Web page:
Lawyer: Have you written a

Client: Nope, not ready to
die yet.

A Will is a testamentary
deposition of a person’s assets, and in some cases, liabilities. Simply put, a
Will is a document a person prepares to communicate how he/she will want
his/her estate distributed after death. Being ambulatory, it only takes effect after
the death of the testator (maker of the Will). A Codicil on the other hand is a
document supplemental to a Will in which a testator makes further provisions
for his/her estate. It may be used to distribute assets to which the testator
got entitled after executing his/her Will, revoke gifts given in the Will,
appoint new executors to replace previously appointed executors who may be
unable to act, or such other supplemental issues that may arise after the
execution of the Will.

A good number of people may
leave writing a Will to a much older age due to a foreboding that writing a
Will may hasten demise. Some others consider their assets too few to warrant
any formal distribution. Whatever the case, it is important that Wills when
written are properly done and in a manner that the Courts will readily give
effect to.

In Nigeria, Wills are
administered by state laws. This informs the preference of most testators to
engage the services of lawyers in preparing Wills. Lawyers engaged for these
services help guide the testator along the lines of legality to ensure a
testator’s Will is enforceable after his death. Case in point, the Rivers State
Wills Law provides in section 2 that a spouse, child, parent or sibling of the
deceased who immediately before the death of the deceased was being maintained
either wholly or partly, by the deceased may apply to the court for an order on
the ground that dispositions of the deceased’s estate according to his Will is
not such as to make reasonable financial provision for the applicant. 

The Court
on certain considerations such as the time of making the
application and what constitutes “reasonable financial provision” in the
circumstances may make an order for the applicant’s maintenance from the estate
of the deceased. This of course is irrespective of the fact that the order
departs from the exact provisions of the Will. It is also pertinent to note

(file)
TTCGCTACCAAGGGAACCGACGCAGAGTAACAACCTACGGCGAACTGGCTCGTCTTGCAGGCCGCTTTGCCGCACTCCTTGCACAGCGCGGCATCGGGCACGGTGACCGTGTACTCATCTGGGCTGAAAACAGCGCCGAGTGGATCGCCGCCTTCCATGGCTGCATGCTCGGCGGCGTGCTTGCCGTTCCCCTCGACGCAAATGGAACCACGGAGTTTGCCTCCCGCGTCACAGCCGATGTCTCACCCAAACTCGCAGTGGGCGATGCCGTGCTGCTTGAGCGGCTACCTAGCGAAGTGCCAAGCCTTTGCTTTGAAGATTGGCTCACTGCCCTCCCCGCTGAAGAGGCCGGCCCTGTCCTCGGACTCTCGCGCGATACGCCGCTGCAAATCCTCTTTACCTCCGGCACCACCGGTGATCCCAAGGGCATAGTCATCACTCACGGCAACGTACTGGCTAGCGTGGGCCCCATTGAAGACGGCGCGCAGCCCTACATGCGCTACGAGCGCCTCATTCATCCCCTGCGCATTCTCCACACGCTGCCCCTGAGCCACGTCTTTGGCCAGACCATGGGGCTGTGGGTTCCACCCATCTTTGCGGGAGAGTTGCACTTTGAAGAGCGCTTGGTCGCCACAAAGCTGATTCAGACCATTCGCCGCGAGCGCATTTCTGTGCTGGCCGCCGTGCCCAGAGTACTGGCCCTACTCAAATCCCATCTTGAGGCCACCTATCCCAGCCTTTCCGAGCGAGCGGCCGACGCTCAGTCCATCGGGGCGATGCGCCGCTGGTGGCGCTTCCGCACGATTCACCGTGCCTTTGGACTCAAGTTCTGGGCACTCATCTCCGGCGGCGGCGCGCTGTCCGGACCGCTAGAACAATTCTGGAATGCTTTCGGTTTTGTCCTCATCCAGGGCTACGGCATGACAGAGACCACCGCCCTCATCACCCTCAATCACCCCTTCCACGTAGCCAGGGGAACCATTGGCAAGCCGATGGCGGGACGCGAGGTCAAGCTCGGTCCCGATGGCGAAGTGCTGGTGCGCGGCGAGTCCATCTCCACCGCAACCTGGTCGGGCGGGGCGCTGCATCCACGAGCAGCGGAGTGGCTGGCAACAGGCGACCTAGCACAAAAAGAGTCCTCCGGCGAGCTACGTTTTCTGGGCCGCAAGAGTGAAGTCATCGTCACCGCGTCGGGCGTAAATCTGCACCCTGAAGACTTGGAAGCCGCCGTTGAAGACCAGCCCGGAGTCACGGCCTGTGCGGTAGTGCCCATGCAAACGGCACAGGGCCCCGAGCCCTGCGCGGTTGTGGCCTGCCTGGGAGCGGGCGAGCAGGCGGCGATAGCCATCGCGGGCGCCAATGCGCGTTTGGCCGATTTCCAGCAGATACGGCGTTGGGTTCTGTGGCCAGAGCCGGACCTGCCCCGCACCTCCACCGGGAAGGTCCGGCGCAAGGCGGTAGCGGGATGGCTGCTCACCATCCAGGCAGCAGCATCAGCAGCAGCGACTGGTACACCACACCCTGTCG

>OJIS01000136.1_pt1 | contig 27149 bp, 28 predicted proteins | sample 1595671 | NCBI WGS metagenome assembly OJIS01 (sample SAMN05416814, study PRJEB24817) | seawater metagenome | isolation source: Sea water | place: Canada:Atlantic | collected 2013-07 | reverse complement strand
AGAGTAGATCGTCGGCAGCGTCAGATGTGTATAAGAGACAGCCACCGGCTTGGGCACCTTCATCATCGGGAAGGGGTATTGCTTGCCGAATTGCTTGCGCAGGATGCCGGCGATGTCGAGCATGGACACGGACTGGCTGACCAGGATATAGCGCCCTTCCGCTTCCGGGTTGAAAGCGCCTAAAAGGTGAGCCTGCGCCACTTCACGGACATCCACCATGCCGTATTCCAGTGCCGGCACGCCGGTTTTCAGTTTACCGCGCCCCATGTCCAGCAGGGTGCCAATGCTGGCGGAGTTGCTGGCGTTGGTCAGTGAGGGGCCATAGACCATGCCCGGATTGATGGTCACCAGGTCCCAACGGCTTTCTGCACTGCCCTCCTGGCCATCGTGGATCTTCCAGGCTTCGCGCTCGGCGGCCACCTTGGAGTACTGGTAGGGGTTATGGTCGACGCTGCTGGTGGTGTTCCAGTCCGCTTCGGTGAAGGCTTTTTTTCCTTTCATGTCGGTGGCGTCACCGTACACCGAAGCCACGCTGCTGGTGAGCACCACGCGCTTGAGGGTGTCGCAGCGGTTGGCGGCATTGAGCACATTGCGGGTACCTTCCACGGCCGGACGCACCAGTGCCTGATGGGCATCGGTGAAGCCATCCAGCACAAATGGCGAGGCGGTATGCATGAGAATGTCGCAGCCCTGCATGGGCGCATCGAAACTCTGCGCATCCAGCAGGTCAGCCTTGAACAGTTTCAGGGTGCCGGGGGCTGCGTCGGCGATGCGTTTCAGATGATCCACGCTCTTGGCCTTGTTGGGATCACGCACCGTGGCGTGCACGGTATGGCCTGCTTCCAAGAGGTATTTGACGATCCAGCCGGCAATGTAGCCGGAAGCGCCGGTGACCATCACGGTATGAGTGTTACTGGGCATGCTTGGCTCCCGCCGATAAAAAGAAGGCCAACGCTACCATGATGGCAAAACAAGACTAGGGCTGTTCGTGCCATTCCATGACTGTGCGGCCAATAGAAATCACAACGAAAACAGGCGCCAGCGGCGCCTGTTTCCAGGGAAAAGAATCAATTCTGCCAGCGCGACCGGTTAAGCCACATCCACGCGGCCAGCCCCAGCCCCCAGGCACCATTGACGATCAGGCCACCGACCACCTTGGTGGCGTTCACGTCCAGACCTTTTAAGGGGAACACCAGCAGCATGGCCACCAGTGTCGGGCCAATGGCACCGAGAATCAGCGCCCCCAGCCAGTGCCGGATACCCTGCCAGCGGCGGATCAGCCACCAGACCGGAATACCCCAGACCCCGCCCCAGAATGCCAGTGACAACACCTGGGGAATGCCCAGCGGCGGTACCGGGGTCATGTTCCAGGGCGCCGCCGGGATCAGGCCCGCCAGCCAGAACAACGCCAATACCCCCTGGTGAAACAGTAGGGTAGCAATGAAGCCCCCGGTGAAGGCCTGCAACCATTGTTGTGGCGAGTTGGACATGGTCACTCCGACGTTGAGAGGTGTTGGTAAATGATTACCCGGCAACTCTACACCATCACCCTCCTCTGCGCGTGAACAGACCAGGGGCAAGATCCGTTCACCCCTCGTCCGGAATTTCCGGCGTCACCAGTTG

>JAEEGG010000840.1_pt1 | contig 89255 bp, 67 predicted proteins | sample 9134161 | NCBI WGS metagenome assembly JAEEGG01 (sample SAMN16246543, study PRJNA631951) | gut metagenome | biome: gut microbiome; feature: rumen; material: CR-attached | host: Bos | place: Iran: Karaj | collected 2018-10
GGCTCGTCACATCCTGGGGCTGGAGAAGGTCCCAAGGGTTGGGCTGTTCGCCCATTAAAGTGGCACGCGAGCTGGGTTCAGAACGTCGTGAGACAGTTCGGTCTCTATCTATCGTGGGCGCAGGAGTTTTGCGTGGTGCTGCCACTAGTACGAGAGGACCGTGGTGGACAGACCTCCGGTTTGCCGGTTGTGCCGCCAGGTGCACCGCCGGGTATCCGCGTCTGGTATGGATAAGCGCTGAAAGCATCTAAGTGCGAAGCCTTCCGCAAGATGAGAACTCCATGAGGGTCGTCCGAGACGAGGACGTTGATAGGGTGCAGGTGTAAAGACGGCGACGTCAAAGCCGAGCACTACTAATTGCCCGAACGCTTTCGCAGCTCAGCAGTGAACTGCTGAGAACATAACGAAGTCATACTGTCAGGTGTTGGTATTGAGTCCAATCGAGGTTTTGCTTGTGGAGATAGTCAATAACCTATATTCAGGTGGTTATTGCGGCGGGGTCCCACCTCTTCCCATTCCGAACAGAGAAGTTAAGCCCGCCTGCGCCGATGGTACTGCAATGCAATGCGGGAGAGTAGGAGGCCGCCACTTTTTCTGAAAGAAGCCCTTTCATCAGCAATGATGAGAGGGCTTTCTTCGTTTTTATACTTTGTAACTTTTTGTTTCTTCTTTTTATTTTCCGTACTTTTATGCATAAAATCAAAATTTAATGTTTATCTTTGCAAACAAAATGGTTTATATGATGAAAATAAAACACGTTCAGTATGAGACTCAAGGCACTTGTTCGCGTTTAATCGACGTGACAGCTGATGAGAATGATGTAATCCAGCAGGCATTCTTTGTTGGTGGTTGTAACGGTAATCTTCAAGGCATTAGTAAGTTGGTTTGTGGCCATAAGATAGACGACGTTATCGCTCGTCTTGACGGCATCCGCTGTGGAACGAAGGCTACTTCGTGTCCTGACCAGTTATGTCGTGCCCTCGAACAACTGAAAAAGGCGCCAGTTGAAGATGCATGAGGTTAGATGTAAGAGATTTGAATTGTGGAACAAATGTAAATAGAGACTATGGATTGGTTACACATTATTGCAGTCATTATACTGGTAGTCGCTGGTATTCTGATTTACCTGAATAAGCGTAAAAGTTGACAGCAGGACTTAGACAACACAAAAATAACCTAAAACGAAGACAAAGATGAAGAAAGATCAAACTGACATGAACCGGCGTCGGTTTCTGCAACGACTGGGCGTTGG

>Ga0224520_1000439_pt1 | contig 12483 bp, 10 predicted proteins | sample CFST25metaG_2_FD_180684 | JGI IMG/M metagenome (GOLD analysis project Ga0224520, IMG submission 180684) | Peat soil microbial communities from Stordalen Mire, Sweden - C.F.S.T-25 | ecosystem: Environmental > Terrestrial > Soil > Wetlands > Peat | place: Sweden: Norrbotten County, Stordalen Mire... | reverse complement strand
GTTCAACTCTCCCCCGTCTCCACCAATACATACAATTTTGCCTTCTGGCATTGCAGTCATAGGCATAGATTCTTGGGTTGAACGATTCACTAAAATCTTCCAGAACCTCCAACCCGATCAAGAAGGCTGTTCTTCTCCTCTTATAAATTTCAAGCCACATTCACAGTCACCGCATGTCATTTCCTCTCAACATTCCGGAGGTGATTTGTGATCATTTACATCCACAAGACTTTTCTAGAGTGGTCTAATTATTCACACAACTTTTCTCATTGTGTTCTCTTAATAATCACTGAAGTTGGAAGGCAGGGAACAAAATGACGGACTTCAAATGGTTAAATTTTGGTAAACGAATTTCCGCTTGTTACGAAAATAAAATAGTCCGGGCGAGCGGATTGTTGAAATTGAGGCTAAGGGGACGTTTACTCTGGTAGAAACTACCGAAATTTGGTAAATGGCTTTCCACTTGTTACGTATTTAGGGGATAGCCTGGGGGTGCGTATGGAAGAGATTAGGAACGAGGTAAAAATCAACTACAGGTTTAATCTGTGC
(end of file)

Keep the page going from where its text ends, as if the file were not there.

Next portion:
that some hereditary customs have long been recognized by case law and may
override certain provisions of a Will.

Another legal point to be
noted is that a valid Will must be signed by the testator before two witnesses
who must be present at the same time, or if previously signed by the testator,
the testator’s signature must be acknowledged by both witnesses in the presence
of each other. Where the witnesses were not present at the same time, the Will
may be invalid.

If it is established that
a deceased left a Will, the lawyer or such other person with whom the Will was
reposed will inform the executors who are in turn, required to apply to the
relevant Probate Registry for the Will to be read and subsequently for a Grant
of Probate. The Probate Registry will issue the necessary forms to be filled
and advise on the estate taxes to be paid before the Grant of Probate.

Where a person dies
intestate, i.e. without a Will, close relatives or associates would apply to
the Probate Registry for letters of administration for the estate. The Registry
will request sureties and interview them to ensure the applicants are the
proper persons to make the application. Publications would also be made in
Newspapers to inform the public that the applicants have come forward to obtain
letters of administration for the estate of the deceased. 

Where there are no
objections following the Newspaper publications, the Probate Registry will upon
the payment of all relevant fees and estate tax, issue Letters of
Administration to the applicants. It is noteworthy that Letters of
Administration may often omit certain assets of the deceased unless the
deceased had close family members or associates who were aware of every single
asset belonging to the deceased. In contrast, a testator sets out all his
property in the Will including assets which no other person may have possibly
had knowledge of.

Notwithstanding the advantages
of Wills, in practice, Wills often get contested. Most times, such objections
are raised by family members and close relatives and culminate in long years of
litigation. In re Morgan (1893), 3 Ch. 228, Nathaniel Lindley, Baron Lindley, L.J. said “I
do not see why, if we can tell what a man intends, and can give effect to his
intention as expressed, we should be driven out of it by other cases or
decisions in other cases”
. Put differently Wills should be plainly
construed without subjecting it to litigation, citing of cases and their
decisions thereof. Unfortunately, Wills do and have continued to be the subject
of many litigation cases. Some of the common grounds on which Wills are usually
challenged are:

1.     The
testamentary capacity of the testator at the time of making the Will, i.e. his
mental disposition;
2.    Due
Execution of the Will;
3.    Marriage
by the testator subsequent to the execution of the Will;
4.   Inadequate
provision for dependants;
5.    Undue
influences; and
6.   Alterations
to the Will.

If not properly managed,
disputes over a Will may survive the beneficiaries and depreciation of
bequeathed assets may set in. 

In conclusion, whether a
Will is written to express emotion as Sara Clarke of Bournmouth who directed in
her will: To my daughter, I leave £1 – for the kindness and love she
has never shown me
[1] or to ensure one’s assets are properly
administered after death, Wills will continue to be written and in all cases,
will affect not the deceased but those who are or are not mentioned in such
Wills. It is therefore important that people understand the essence of Wills
and how Wills affect them.

Eberechi May Okoh

Senior Associate at
Streamsowers & Kohn

Source: Linkedin 

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